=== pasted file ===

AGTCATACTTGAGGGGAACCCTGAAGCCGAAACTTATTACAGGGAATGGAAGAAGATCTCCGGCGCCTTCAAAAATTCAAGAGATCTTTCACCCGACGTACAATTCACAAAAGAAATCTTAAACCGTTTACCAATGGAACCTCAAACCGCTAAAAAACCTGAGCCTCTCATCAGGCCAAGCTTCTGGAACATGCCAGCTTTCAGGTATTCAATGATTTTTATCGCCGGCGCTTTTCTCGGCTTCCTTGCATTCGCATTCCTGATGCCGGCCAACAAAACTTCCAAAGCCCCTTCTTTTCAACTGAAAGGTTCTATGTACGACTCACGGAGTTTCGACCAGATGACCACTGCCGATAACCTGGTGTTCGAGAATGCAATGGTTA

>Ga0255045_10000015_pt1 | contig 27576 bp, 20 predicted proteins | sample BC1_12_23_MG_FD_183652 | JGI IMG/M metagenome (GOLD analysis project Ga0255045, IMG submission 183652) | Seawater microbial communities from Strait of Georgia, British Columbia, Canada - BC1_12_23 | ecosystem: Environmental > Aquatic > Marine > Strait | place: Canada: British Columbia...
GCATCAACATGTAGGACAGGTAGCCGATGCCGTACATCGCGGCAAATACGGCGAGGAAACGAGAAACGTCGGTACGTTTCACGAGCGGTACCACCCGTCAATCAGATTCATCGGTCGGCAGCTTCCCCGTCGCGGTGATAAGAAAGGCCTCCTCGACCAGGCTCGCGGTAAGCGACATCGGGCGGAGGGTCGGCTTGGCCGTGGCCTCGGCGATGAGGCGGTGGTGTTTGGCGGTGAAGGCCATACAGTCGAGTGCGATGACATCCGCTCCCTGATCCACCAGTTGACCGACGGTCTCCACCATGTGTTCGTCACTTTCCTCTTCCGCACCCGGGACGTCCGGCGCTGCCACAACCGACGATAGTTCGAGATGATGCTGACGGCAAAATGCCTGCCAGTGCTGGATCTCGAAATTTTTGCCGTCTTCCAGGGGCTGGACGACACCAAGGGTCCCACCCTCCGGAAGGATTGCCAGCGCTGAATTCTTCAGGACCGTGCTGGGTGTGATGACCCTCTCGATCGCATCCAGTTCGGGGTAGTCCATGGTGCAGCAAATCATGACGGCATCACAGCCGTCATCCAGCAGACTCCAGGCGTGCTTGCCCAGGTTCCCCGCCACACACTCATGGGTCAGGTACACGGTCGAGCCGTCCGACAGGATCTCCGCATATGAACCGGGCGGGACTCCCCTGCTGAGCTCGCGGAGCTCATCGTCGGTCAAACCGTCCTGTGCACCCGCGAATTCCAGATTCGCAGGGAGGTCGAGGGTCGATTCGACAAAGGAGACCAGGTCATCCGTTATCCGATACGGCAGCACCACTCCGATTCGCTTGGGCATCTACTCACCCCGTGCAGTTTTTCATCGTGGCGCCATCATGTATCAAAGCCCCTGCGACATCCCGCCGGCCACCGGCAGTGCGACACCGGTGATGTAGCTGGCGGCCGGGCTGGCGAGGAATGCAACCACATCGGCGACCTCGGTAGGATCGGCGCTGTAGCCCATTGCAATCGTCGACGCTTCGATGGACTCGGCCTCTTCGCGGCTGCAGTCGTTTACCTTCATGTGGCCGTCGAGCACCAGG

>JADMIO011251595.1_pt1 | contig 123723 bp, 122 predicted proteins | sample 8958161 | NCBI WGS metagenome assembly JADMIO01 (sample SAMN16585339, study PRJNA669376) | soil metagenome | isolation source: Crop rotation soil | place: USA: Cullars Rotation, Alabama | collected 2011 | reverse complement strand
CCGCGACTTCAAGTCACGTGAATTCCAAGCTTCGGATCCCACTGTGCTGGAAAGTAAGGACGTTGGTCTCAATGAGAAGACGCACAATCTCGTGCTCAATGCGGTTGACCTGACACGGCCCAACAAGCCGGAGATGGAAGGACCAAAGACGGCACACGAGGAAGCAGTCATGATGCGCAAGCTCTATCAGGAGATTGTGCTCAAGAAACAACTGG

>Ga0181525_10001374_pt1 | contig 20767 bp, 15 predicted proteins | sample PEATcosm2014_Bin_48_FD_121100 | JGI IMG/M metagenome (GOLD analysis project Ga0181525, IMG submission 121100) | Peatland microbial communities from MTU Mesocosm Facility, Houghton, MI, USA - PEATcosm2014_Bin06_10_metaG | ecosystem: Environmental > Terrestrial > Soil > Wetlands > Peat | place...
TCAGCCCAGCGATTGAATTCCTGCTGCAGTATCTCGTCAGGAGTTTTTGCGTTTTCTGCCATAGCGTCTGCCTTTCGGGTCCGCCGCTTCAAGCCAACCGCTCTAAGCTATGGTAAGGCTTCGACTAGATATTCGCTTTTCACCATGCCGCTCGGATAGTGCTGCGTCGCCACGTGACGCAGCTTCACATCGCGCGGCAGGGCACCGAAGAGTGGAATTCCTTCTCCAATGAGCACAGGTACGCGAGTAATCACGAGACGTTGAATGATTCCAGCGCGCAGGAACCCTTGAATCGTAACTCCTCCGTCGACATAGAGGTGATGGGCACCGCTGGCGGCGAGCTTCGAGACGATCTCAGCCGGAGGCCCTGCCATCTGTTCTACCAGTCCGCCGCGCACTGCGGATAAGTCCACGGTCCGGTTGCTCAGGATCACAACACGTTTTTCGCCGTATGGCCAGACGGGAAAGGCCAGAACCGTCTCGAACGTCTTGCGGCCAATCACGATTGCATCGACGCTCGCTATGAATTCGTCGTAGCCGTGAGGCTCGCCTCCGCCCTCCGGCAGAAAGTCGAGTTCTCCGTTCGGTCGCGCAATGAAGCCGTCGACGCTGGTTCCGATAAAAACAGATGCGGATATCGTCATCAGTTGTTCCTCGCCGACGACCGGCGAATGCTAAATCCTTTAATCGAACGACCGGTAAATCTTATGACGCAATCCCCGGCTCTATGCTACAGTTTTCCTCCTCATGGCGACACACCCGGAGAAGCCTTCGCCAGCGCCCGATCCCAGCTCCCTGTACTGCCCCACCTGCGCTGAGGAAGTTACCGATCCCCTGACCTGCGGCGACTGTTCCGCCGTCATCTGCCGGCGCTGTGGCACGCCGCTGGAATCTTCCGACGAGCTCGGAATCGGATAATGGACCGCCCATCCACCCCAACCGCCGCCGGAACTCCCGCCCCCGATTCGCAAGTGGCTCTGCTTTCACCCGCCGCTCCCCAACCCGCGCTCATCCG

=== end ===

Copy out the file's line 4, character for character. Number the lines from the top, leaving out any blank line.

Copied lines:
>JADMIO011251595.1_pt1 | contig 123723 bp, 122 predicted proteins | sample 8958161 | NCBI WGS metagenome assembly JADMIO01 (sample SAMN16585339, study PRJNA669376) | soil metagenome | isolation source: Crop rotation soil | place: USA: Cullars Rotation, Alabama | collected 2011 | reverse complement strand